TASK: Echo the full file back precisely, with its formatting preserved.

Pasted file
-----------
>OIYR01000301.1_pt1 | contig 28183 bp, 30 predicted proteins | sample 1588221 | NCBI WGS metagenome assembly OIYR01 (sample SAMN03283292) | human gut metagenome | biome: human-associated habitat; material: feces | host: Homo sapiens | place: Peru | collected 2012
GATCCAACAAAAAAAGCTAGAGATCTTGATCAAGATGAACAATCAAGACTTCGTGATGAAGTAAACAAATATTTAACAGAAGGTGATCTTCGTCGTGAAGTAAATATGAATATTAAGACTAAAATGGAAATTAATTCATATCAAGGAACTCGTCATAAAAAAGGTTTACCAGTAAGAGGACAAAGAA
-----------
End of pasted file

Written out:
>OIYR01000301.1_pt1 | contig 28183 bp, 30 predicted proteins | sample 1588221 | NCBI WGS metagenome assembly OIYR01 (sample SAMN03283292) | human gut metagenome | biome: human-associated habitat; material: feces | host: Homo sapiens | place: Peru | collected 2012
GATCCAACAAAAAAAGCTAGAGATCTTGATCAAGATGAACAATCAAGACTTCGTGATGAAGTAAACAAATATTTAACAGAAGGTGATCTTCGTCGTGAAGTAAATATGAATATTAAGACTAAAATGGAAATTAATTCATATCAAGGAACTCGTCATAAAAAAGGTTTACCAGTAAGAGGACAAAGAA